Since 2015, our elected leaders have had to spend
hours fundraising, instead of doing their jobs.
One of the biggest problems with our campaign finance system is that the ever-escalating price of running for office traps elected officials in an endless cycle of fundraising. It’s a dog-eat-dog world out there, and members of Congress either spend big or get outspent in their election bids—and no one wants to be outspent.
The result is that members of Congress spend a LOT of time fundraising. Like a whole lot.
To figure out exactly how much time elected officials spend on the phone with donors and attending fundraisers, we just launched a new feature on our homepage—a counter to keep track of how many hours members of Congress spend raising money (if they’re following the recommendations from the Democratic and Republican National Committees). As it turns out, if our elected officials are following their parties’ guidance, they’ve spent an obscene amount of time fundraising this year alone.
When we posted this blog, the counter was at 829,781 hours (it will be higher by the time you start reading this). To put that into perspective, that’s 103,722 eight-hour work days—or about 94 years. And that’s just since the start of the 114th Congress on Jan. 5, 2015.
(Fun fact: that’s longer than John Dingell, the longest-serving still-living member of Congress, has been on this earth. He was born July 8, 1926.)
Why does it matter? Because every hour that a lawmaker spends schmoozing with deep-pocketed donors is an hour he or she doesn’t spend getting to know colleagues on both sides of aisle, troubleshooting constituent concerns or diving into complicated legislation to address the most critical issues facing our country. Every hour they spend fundraising is an hour they don’t spend working to make our lives better and our country stronger.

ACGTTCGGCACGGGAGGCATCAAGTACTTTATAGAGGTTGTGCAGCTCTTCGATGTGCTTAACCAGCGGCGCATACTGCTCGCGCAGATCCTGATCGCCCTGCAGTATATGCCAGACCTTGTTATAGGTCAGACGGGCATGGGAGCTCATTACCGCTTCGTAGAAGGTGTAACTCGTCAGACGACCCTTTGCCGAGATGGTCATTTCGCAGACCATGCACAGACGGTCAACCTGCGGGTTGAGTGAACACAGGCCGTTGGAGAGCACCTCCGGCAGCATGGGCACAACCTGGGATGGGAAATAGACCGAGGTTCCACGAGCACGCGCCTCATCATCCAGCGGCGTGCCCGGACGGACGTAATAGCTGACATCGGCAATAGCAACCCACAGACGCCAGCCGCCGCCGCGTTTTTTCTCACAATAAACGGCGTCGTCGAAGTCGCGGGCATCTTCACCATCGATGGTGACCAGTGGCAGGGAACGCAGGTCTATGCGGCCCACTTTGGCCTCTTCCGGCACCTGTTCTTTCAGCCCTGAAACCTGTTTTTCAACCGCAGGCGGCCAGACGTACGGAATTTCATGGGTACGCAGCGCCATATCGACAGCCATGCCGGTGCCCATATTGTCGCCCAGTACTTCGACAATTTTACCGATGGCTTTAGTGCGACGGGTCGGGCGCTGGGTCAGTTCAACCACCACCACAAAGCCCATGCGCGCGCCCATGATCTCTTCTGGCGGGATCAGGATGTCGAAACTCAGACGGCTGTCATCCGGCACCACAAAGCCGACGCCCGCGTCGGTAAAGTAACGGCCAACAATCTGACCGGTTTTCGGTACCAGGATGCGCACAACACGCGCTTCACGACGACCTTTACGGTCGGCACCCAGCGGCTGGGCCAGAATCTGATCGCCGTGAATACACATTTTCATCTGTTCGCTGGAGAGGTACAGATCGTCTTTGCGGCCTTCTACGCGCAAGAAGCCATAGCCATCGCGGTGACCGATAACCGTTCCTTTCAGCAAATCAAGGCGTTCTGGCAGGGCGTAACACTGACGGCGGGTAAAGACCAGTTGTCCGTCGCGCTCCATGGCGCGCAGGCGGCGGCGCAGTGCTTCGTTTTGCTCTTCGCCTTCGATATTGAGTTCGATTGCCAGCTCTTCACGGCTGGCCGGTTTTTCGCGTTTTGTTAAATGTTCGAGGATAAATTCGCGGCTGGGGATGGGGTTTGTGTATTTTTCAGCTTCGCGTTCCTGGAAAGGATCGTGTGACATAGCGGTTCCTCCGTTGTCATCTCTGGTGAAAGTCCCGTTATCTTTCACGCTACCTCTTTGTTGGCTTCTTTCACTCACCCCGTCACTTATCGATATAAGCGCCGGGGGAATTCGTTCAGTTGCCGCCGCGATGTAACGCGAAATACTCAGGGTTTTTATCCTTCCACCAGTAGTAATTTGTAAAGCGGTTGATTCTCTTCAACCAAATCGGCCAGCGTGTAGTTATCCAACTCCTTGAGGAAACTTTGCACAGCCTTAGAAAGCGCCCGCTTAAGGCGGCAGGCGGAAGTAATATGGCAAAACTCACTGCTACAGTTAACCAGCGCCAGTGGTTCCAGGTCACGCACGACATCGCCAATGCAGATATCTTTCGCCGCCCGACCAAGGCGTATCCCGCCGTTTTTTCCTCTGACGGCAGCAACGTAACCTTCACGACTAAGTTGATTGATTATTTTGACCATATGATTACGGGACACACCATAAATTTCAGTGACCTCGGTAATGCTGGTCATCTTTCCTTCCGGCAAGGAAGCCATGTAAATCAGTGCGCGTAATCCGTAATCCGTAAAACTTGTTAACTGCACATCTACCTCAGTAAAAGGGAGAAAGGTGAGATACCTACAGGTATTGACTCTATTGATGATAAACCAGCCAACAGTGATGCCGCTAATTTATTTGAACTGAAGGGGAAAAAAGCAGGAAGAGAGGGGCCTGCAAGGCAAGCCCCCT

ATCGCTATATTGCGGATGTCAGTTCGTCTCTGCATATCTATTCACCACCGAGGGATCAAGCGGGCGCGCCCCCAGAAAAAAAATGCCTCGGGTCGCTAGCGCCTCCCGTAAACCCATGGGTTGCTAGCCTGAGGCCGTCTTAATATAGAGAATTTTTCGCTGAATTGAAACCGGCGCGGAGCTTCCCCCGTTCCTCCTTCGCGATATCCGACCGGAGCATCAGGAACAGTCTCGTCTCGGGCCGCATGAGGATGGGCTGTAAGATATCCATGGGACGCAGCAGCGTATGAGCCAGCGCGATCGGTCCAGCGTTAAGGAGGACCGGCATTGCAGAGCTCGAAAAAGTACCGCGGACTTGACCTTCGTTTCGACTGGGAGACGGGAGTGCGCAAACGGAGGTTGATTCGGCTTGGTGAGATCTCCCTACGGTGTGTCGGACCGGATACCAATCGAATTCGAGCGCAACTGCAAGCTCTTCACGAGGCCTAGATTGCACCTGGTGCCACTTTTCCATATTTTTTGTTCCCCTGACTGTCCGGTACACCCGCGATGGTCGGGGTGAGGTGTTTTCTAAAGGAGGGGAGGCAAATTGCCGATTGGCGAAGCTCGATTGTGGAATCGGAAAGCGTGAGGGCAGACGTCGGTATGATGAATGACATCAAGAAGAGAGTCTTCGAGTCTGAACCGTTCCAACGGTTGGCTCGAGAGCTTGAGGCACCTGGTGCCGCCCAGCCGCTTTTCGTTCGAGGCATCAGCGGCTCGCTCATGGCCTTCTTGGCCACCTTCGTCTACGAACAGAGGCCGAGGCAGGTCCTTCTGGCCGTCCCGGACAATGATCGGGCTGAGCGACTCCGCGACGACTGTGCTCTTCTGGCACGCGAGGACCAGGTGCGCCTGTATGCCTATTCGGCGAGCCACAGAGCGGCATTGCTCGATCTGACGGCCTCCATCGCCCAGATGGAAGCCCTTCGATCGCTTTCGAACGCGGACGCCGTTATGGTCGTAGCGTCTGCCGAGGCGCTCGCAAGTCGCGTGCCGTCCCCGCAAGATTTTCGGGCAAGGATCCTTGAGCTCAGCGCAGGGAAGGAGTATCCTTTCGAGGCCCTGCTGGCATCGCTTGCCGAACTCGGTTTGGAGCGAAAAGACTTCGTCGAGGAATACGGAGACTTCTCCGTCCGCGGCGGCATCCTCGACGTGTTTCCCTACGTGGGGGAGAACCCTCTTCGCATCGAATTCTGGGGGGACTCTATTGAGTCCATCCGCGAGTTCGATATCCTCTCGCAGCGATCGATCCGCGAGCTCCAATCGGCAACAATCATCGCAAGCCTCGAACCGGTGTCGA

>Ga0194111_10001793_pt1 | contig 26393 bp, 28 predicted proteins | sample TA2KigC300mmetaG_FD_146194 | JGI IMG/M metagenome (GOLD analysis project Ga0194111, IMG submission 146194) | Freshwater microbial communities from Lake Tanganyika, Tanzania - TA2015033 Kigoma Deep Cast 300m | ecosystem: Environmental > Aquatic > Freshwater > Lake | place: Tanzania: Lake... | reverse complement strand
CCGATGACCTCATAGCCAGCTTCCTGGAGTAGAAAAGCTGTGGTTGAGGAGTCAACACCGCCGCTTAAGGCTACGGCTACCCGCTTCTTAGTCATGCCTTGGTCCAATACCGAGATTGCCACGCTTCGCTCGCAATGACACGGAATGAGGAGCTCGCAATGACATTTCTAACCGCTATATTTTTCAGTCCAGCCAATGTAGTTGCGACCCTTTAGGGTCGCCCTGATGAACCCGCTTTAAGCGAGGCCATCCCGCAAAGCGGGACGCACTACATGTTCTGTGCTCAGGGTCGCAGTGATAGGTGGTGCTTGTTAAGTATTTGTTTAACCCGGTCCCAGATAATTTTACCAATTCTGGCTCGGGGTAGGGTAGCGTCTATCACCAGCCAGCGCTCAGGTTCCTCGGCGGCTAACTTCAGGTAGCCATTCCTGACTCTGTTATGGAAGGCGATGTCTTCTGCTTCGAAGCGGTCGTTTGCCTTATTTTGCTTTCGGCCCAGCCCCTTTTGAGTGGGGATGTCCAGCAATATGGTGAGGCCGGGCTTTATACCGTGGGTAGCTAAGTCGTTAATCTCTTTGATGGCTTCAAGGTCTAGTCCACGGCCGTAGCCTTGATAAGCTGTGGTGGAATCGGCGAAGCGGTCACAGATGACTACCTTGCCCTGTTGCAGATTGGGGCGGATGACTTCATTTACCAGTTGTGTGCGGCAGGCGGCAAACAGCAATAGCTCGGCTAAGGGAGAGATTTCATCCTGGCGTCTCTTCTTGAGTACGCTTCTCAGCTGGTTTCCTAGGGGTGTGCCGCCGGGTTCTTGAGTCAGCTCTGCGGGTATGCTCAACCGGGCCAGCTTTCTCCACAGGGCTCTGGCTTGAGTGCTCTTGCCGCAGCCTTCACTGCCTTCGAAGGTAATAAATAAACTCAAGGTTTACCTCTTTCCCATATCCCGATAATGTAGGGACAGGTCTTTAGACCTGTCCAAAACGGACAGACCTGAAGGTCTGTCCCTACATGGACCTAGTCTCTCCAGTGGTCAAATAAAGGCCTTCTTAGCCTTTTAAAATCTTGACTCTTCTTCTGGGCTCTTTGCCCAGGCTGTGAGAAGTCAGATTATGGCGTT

And it’s not just that lawmakers aren’t able to do their jobs (because they’re not), but spending that much time fundraising also has pretty serious policy implications. Very few people have the means to give large campaign contributions. Just 0.29 percent of Americans have contributed more than $200 to political campaigns this election cycle. This matters because when members of Congress dial for dollars, they aren’t calling people who can only give $5 or $10—they’re often not even calling people in their districts or home states. Instead they’re talking to a tiny sliver of the population that has a very different set of concerns than the average voter. The result is a congressional agenda bent heavily in favor of the priorities of the wealthy.
Perhaps the most bizarre part of this whole thing is that the very people who could stop the endless fundraising (sitting members of Congress) actually really hate fundraising. Rep. Steve Israel (D-NY) compared “call time,” the hours that legislators spend sitting in cramped cubicles cold-calling donors, to waterboarding. Reps. David Jolly (R-FL) and Rick Nolan (D-MN) went on 60 Minutes to blow the whistle on the 30 hours a week they’re told to spend fundraising by party leadership. Rep. Thomas Massie came out swinging against the price tag on coveted committee appointments.
If Congress is really serious about getting out of those dingy call-time cubicles, we have a few solutions that could make it happen. But until lawmakers act, our counter will just keep on ticking.
You can take a look at the methodology behind our counter here.